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    Barclays to provide corporate customers with finger vein biometric devices

    Barclays' Biometric Reader

    BIOMETRIC READER: The device scans the pattern made by blood vessels in a user’s finger

    Barclays is to provide its UK corporate banking customers with finger vein biometric authentication devices that will let them “easily access their online bank accounts and authorise payments within seconds, without the need for PIN, passwords or authentication codes.”

    The VeinID devices, manufactured by Hitachi, “can read and verify the users’ unique vein patterns in the finger”. They will be rolled out to corporate customers from 2015 with, Barclays says, “future potential for it to be introduced more widely in UK branch networks, bringing this powerful technology to millions of consumers.”

    “Hitachi’s VeinID is recognised as one of the most secure biometrics in the market,” the bank adds. “Unlike fingerprints, vein patterns are extremely difficult to spoof or replicate. The scanned finger must be attached to a live human body in order for the veins in the finger to be authenticated. Barclays will not hold the user’s vein pattern and there will be no public record of it.”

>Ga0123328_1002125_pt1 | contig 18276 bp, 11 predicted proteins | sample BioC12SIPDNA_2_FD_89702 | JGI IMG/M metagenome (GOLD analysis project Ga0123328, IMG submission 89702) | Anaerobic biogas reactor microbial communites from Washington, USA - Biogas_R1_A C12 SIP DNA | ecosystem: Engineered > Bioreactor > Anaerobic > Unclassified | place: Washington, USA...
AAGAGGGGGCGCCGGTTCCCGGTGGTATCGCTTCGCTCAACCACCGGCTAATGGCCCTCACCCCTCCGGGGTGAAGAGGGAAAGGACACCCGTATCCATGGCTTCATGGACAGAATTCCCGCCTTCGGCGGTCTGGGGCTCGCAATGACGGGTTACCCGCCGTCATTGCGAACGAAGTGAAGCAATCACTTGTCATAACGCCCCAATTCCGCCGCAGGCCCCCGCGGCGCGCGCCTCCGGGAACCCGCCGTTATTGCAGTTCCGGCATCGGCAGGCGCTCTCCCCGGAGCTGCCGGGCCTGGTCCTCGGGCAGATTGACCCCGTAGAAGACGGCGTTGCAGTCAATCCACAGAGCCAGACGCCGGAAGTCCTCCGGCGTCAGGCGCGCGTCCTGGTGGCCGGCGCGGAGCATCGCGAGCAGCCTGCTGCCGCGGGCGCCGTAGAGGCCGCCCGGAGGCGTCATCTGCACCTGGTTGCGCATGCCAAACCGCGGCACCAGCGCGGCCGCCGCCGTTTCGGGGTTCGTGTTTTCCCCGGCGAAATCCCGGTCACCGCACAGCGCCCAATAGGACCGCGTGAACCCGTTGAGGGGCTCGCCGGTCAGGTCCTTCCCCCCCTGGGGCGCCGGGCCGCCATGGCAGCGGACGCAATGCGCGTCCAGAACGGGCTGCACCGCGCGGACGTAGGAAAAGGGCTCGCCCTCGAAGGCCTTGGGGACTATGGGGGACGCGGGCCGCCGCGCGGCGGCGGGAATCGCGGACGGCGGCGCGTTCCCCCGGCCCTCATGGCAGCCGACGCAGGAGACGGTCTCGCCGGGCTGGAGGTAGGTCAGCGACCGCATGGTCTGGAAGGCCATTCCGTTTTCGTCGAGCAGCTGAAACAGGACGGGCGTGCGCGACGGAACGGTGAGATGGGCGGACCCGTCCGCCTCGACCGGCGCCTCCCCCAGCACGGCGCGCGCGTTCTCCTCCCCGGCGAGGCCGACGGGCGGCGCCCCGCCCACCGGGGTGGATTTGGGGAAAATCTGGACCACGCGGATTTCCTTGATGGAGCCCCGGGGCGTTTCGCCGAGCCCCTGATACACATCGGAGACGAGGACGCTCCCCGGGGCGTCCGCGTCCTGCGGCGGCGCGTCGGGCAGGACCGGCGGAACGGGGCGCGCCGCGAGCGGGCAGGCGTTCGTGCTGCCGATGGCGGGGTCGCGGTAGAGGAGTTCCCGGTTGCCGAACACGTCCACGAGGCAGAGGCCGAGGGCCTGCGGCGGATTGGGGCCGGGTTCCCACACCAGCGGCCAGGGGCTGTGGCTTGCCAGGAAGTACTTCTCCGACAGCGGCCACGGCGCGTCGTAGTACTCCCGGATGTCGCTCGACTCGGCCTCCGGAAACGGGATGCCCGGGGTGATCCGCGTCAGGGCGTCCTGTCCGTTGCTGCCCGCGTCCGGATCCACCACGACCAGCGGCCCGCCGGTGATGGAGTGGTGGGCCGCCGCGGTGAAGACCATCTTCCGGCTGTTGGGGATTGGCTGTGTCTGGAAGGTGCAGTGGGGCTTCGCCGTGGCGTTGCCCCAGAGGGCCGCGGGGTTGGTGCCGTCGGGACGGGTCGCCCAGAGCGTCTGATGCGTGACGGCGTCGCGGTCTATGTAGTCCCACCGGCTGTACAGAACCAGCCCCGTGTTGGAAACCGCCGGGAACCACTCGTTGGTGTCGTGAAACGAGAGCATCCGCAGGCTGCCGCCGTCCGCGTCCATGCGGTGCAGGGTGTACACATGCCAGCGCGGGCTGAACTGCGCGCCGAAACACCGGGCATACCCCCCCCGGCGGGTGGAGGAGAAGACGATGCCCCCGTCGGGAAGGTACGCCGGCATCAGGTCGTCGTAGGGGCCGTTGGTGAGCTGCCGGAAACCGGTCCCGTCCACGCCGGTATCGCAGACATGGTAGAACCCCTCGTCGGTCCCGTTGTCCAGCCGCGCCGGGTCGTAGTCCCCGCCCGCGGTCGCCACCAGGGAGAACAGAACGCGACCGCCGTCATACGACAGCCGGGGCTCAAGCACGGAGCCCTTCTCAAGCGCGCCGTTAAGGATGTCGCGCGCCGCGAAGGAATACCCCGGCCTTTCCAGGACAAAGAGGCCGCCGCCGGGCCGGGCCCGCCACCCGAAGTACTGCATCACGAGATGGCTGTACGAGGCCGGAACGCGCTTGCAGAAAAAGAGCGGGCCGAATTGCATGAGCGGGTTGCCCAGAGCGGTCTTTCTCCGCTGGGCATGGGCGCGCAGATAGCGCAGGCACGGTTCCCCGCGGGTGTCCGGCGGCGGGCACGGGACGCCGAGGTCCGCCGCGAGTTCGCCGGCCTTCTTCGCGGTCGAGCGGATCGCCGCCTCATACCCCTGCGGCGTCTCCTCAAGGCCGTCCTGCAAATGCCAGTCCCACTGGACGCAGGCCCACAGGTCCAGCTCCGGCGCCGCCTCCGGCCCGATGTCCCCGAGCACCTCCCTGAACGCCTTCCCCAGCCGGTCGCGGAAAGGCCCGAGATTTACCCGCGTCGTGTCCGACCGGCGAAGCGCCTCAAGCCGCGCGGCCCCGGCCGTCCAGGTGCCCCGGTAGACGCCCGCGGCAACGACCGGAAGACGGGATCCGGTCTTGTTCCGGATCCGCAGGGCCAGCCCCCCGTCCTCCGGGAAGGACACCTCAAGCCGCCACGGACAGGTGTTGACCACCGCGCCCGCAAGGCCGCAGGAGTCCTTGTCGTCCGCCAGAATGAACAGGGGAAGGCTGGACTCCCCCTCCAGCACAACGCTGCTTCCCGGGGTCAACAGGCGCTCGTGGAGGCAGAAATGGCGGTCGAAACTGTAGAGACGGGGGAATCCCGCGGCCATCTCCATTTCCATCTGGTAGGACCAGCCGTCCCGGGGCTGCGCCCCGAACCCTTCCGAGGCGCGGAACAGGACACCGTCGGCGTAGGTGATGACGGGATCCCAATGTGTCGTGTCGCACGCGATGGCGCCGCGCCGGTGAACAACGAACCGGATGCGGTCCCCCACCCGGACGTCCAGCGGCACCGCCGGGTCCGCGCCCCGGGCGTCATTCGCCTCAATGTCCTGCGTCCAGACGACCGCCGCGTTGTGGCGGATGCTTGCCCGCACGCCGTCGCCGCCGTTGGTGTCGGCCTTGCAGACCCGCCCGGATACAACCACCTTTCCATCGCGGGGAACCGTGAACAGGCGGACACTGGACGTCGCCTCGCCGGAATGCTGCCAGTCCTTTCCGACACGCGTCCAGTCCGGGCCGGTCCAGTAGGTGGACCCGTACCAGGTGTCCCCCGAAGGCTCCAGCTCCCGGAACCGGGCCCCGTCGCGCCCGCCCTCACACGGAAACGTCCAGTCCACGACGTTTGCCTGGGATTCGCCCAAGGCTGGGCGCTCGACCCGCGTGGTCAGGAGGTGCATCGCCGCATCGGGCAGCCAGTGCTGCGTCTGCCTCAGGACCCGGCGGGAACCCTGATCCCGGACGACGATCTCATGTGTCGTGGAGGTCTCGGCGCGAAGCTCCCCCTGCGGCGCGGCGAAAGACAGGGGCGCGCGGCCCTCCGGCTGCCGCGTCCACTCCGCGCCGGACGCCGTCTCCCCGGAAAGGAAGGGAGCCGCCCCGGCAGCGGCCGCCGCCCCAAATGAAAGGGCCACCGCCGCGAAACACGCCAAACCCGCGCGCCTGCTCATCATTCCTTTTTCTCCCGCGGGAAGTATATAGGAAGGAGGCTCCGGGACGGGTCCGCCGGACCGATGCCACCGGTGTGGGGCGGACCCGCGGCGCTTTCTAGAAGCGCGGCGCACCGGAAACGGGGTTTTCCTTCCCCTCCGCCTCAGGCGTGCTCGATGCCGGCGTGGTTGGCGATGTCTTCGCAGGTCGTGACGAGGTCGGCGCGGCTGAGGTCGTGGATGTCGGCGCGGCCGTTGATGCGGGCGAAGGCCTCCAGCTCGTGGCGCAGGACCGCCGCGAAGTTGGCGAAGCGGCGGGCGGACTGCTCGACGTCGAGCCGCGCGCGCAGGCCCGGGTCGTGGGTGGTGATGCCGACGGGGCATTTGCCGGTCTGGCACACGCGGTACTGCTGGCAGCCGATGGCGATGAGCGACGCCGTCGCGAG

The technology is already used by a number of banks for password replacement, single sign-on and ATM machine transactions in Japan, North America and Europe, Barclays says, but “the combination of vein biometric and highly secure digital signature technology in the Barclays Biometric Reader is a first for the global financial sector.”

    “This solution is at the leading edge of innovation and is in direct response to client concerns about the threat of online fraud while making our customers’ lives easier through its convenience,” Ashok Vaswani, CEO of Barclays Personal and Corporate Banking, explains.

    “We have shown the technology to a range of businesses and the interest and enthusiasm for the product is tremendous. The technology has also been tested by Hitachi for many years and it will be game-changing for UK businesses and consumers. Ultimately, I hope this will pave the way for other institutions to adopt equally robust technology in the fight against online crime.”

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